NAN Alerts

Potentially Dangerous Confusion Between Bloxiverz (Neostigmine) Injection And Vazculep (Phenylephrine) Injection

ISMP is alerting hospitals, ambulatory surgical centers, and anesthesia professionals about the potential for dangerous mix-ups between two relatively new presentations of older medications, neostigmine injection and phenylephrine injection.

Eclat Pharmaceuticals is currently manufacturing BLOXIVERZ (neostigmine) and VAZCULEP (phenylephrine). Bloxiverz became the first FDA-approved neostigmine product in 2013. It is a chlolinesterase inhibitor indicated for the REVERSAL of non-depolarizing neuromuscular blockade after surgery. Vazculep is a phenylephrine injection product approved in 2014 for treatment of clinically important hypotension resulting primarily from vasodilation in the setting of anesthesia.

The company is marketing the following products and container sizes:
Bloxiverz (neostigmine 0.5 mg/mL and 1 mg/mL)

  • 5 mg/10 mL vial
  • 10 mg/10 mL vial

Vazculep (phenylephrine 10 mg/mL)

  • 10 mg/mL vial
  • 50 mg/5 mL pharmacy bulk package
  • 100 mg/10 mL pharmacy bulk package

The pharmacy bulk packages are intended for use in the pharmacy during sterile compounding of infusions.

In the past 3 months, ISMP has received 8 practitioner reports expressing concern about look-alike packaging of Bloxiverz 10 mg/10 mL (1 mg/mL) and Vazculep 50 mg/5mL (10 mg/mL). The vials and outer cartons look similar in size, color, and design (Figure 1).

bloxiverz and vaxculep packaging
Figure 1. Mix-ups between Bloxiverz and Vaxculep have occurred at hospitals around the US.

Several hospitals have reported that vials or cartons of the 10 mg Bloxiverz product were found mixed in with Vazculep 50 mg/ 5 mL (10 mg/mL) vials or cartons. Of the 8 reports, five were close calls in which the wrong product was actually used during sterile compounding. Fortunately, in each reported case,the error was identified during an independent check by a second person. If the wrong drug reached the patient, it could result in a serious adverse drug event, and thus, this national alert is urgent.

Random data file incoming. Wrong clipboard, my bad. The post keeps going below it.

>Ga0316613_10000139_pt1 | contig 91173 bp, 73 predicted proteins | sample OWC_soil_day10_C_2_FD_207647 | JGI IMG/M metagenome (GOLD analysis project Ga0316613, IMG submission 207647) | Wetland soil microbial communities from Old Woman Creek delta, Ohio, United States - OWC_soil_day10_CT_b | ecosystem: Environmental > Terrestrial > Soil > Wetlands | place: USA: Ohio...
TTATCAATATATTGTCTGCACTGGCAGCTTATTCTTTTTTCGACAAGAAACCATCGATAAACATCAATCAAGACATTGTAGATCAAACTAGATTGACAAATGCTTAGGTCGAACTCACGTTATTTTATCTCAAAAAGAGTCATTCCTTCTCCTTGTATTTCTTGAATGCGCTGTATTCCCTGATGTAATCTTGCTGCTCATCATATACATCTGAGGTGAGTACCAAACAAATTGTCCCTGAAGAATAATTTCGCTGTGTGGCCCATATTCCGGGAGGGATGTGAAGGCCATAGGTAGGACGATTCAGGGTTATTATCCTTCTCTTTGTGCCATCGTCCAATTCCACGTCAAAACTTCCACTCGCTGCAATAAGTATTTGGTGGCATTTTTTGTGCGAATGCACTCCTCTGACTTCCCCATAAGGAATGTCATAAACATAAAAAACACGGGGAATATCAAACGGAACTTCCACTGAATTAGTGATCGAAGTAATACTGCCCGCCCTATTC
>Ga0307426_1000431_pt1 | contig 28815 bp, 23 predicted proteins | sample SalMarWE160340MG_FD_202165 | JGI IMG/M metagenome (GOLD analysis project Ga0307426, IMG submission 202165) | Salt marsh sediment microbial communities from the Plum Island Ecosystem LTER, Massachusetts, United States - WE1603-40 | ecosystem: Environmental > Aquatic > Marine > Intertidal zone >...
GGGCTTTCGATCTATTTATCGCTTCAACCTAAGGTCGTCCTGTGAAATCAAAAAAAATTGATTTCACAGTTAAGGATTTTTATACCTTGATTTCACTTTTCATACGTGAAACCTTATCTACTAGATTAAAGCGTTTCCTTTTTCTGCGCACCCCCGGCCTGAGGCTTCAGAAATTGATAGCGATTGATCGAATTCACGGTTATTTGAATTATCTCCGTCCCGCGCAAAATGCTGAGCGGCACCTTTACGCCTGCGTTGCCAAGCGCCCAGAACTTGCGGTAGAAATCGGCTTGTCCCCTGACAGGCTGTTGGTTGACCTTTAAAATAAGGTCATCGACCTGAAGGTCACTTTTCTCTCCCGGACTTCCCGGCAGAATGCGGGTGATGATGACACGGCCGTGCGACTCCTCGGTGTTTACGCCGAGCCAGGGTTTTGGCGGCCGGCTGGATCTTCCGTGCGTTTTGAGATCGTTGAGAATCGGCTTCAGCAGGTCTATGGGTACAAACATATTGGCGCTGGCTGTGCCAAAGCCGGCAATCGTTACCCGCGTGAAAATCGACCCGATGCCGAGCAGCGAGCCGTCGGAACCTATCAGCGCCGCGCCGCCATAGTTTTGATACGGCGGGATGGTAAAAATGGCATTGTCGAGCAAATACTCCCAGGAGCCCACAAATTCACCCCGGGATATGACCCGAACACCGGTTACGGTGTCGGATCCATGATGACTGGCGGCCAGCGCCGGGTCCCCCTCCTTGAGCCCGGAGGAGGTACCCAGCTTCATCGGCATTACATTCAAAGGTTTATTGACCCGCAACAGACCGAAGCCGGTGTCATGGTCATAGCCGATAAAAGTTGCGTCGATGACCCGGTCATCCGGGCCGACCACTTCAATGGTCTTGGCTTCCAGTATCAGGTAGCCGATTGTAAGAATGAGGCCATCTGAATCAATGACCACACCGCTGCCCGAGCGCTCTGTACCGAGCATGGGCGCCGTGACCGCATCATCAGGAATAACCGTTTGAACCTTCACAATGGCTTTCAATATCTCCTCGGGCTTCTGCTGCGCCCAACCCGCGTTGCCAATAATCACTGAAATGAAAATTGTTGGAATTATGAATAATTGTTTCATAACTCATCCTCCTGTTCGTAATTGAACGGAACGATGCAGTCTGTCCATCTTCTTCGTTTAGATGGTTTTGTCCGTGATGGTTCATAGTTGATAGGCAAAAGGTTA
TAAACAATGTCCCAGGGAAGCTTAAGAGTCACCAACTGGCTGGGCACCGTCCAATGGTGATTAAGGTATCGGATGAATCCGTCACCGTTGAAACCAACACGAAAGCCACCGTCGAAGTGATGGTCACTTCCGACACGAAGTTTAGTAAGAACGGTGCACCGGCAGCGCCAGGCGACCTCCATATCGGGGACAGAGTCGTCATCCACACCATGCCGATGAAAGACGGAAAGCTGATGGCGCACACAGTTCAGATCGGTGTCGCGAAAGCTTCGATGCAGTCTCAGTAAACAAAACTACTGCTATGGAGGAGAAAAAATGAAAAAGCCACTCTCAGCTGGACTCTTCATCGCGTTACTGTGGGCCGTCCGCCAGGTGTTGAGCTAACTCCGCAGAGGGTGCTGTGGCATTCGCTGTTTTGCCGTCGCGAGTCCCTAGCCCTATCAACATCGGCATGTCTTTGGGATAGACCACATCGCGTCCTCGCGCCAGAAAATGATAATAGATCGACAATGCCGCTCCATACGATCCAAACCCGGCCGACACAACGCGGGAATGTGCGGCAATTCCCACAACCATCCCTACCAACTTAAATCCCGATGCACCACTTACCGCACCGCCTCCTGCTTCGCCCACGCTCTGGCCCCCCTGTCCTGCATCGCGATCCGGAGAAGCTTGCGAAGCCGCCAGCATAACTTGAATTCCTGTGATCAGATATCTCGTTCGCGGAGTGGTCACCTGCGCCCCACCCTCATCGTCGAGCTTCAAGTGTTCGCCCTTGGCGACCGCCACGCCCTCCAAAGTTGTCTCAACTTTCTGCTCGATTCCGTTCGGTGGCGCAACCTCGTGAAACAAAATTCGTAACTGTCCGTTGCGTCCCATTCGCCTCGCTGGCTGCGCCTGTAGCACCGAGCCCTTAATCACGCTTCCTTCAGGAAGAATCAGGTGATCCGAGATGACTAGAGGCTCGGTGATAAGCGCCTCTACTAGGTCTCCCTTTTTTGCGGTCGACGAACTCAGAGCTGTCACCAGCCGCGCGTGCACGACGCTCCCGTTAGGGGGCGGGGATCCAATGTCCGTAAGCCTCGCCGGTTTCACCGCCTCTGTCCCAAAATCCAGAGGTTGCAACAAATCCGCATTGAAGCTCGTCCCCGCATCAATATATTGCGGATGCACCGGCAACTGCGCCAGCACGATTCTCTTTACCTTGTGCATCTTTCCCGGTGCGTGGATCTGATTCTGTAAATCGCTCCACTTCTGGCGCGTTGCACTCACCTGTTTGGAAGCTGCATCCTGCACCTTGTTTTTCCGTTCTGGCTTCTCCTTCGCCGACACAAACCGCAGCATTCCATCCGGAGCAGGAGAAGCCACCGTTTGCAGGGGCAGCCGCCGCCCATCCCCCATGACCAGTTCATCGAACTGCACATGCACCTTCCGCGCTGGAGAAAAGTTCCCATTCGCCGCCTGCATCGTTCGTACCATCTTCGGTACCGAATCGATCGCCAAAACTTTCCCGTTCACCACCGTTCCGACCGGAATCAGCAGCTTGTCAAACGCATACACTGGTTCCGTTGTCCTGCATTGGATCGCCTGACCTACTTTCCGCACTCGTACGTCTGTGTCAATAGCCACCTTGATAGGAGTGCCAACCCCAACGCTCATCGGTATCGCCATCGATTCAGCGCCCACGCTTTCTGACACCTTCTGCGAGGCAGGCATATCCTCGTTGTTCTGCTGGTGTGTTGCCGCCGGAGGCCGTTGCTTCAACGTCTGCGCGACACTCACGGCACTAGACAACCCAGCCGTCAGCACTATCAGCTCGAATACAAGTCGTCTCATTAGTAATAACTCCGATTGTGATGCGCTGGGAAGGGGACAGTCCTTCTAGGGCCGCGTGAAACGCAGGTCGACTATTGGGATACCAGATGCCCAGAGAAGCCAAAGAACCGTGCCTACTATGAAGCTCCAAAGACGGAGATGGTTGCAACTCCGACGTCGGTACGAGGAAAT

Bloxiverz is given by intravenous push as a weight-based dose of 0.03 to 0.07 mg/kg, up to a maximum of 5 mg. For a 70 kg person at the maximum dose of 0.07 mg/kg, the dose would equate to approximately 5 mg, or 5 mL of the 10 mg/10 mL (1 mg/mL) concentration. The recommended initial bolus dose of Vazculep is 40 to 100 mcg administered by intravenous bolus for hypotension during anesthesia, or 100 to 500 mcg by intravenous bolus for hypotension associated with shock. If someone inadvertently has a Vazculep vial in hand instead of Bloxiverz, and draws up 5 mL (50 mg) of phenylephrine injection, this would lead to a 100-fold overdose of phenylephrine if based on the highest dose recommended for a patient in shock (500 mcg), or a 1,250-fold overdose of phenylephrine if based on the low range of the recommended dose for a patient with hypotension during anesthesia (40 mcg). That much phenylephrine could cause cardiac arrest, or extreme hypertension and a cerebral vascular accident or death.

If Vazculep is ordered for hypotension, but Bloxiverz is administered in error, the drug by itself can cause bradycardia, hypotension, or tachycardia. Patients who are receiving paralytics might experience a reversal of effects. To complicate the matter, staff may sometimes unknowingly invite a problem by requesting a bag of “neo” for infusion (referring to phenylephrine by a previous brand name NEO-SYNEPHRINE), which could be confused with neostigmine if staff are unfamiliar with the formerly available Neo-Synephrine brand of phenylephrine injection.

We strongly recommend that healthcare organizations using these products take immediate steps to safeguard against mix-ups. Consider the following:

  • Store separately. It is possible that the letters N and P, being close alphabetically, may put these drugs in close proximity to one another on a shelf or in an anesthesia cart or emergency box, thereby increasing the risk of choosing the wrong product. To prevent mix-ups, keep supplies of these drugs widely separated in both short- and long-term storage areas.

  • Increase awareness. Alert staff, especially operating room and anesthesia staff, to the potential risk of confusion between the two drugs.

  • Verify product selection. Barcode scanning of containers during inventory management and prior to dispensing or drug preparation would help to prevent mix-ups, as would independent double check systems when preparation is accomplished.

  • Eliminate or limit access. If at all possible, do not purchase the pharmacy bulk packages of phenylephrine. If purchased and used, storage should be limited to pharmacies. The pharmacy bulk packages of phenylephrine injection contain many single doses or may be used to prepare phenylephrine infusions. The contents are intended for use only in pharmacy admixture programs.

  • Dilute prior to injection. For bolus doses, phenylephrine injection must be diluted prior to administration.

We have communicated information about the error reports to Eclat Pharmaceuticals. We hope the manufacturer will revise its container labels as soon as possible to reduce the risk of errors. FDA is aware of this alert and the above concerns.